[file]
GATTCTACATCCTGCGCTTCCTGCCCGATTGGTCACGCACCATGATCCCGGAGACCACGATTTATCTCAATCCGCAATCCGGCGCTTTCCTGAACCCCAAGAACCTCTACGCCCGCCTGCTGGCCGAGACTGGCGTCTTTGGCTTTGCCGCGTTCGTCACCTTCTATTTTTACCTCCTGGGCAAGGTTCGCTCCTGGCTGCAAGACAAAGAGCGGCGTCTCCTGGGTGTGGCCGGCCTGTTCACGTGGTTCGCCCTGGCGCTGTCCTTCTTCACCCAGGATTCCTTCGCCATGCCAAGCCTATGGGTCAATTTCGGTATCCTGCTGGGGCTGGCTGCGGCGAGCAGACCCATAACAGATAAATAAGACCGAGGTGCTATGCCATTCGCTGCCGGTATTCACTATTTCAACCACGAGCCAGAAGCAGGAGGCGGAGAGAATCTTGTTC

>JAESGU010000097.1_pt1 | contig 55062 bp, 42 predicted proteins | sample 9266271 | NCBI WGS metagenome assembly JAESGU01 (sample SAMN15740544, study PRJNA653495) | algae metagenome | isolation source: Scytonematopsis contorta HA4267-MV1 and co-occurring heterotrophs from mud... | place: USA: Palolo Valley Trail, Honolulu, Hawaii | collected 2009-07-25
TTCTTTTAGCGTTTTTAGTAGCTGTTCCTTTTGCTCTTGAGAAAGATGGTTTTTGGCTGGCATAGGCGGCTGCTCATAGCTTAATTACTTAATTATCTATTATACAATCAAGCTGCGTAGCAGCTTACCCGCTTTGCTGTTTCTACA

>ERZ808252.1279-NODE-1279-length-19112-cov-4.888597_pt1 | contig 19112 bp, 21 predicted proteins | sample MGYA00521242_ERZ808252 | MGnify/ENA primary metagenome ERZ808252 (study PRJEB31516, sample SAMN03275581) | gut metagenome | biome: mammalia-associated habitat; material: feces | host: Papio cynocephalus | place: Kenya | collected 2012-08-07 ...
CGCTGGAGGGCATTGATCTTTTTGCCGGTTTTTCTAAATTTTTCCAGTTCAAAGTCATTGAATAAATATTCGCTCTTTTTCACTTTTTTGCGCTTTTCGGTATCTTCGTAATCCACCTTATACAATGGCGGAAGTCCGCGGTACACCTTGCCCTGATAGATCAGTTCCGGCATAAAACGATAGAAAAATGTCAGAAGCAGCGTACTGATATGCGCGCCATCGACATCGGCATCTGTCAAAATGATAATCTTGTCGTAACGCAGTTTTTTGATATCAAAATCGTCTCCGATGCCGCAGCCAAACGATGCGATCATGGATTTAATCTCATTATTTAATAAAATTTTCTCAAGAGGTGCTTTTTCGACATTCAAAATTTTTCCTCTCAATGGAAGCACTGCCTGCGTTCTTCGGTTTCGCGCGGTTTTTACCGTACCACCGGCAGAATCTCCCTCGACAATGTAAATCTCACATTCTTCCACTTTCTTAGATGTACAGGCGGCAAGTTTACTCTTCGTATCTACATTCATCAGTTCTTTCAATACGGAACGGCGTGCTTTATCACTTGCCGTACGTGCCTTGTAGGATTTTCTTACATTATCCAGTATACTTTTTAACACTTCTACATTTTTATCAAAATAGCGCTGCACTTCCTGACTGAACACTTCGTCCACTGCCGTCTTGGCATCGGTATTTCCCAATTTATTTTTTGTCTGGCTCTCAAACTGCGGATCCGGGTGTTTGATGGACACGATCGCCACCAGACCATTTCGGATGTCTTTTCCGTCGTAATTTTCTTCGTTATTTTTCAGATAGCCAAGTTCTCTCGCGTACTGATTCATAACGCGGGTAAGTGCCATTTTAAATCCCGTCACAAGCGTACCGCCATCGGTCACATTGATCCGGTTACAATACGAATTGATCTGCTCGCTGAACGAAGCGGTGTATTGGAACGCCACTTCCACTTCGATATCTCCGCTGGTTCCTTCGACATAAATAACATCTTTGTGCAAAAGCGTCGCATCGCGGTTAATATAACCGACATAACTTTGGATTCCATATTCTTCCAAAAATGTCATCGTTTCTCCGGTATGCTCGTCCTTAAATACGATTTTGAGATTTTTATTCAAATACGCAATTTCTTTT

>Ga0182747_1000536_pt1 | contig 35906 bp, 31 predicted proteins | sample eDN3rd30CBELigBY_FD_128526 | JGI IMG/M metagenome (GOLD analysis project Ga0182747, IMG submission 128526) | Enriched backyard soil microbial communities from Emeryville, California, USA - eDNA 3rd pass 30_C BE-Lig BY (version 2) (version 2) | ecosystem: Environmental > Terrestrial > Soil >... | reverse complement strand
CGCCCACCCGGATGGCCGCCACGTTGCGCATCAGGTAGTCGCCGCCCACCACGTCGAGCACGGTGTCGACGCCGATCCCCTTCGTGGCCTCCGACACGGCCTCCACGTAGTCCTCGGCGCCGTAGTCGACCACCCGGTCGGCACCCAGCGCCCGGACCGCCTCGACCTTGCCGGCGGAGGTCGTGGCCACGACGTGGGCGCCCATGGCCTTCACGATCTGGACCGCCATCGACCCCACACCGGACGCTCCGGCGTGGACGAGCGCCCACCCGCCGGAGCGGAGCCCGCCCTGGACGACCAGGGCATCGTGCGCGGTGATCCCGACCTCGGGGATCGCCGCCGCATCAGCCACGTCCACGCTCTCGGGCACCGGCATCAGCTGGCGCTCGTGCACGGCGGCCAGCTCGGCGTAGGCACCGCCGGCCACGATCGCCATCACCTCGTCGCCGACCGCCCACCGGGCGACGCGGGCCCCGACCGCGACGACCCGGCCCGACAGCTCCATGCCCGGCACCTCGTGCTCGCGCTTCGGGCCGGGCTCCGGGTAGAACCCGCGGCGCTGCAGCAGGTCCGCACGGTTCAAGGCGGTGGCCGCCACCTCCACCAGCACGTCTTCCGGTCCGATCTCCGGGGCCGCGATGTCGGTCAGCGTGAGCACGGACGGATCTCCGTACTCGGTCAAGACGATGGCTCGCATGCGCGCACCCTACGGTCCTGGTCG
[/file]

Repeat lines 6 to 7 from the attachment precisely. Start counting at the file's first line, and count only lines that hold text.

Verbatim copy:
>Ga0182747_1000536_pt1 | contig 35906 bp, 31 predicted proteins | sample eDN3rd30CBELigBY_FD_128526 | JGI IMG/M metagenome (GOLD analysis project Ga0182747, IMG submission 128526) | Enriched backyard soil microbial communities from Emeryville, California, USA - eDNA 3rd pass 30_C BE-Lig BY (version 2) (version 2) | ecosystem: Environmental > Terrestrial > Soil >... | reverse complement strand
CGCCCACCCGGATGGCCGCCACGTTGCGCATCAGGTAGTCGCCGCCCACCACGTCGAGCACGGTGTCGACGCCGATCCCCTTCGTGGCCTCCGACACGGCCTCCACGTAGTCCTCGGCGCCGTAGTCGACCACCCGGTCGGCACCCAGCGCCCGGACCGCCTCGACCTTGCCGGCGGAGGTCGTGGCCACGACGTGGGCGCCCATGGCCTTCACGATCTGGACCGCCATCGACCCCACACCGGACGCTCCGGCGTGGACGAGCGCCCACCCGCCGGAGCGGAGCCCGCCCTGGACGACCAGGGCATCGTGCGCGGTGATCCCGACCTCGGGGATCGCCGCCGCATCAGCCACGTCCACGCTCTCGGGCACCGGCATCAGCTGGCGCTCGTGCACGGCGGCCAGCTCGGCGTAGGCACCGCCGGCCACGATCGCCATCACCTCGTCGCCGACCGCCCACCGGGCGACGCGGGCCCCGACCGCGACGACCCGGCCCGACAGCTCCATGCCCGGCACCTCGTGCTCGCGCTTCGGGCCGGGCTCCGGGTAGAACCCGCGGCGCTGCAGCAGGTCCGCACGGTTCAAGGCGGTGGCCGCCACCTCCACCAGCACGTCTTCCGGTCCGATCTCCGGGGCCGCGATGTCGGTCAGCGTGAGCACGGACGGATCTCCGTACTCGGTCAAGACGATGGCTCGCATGCGCGCACCCTACGGTCCTGGTCG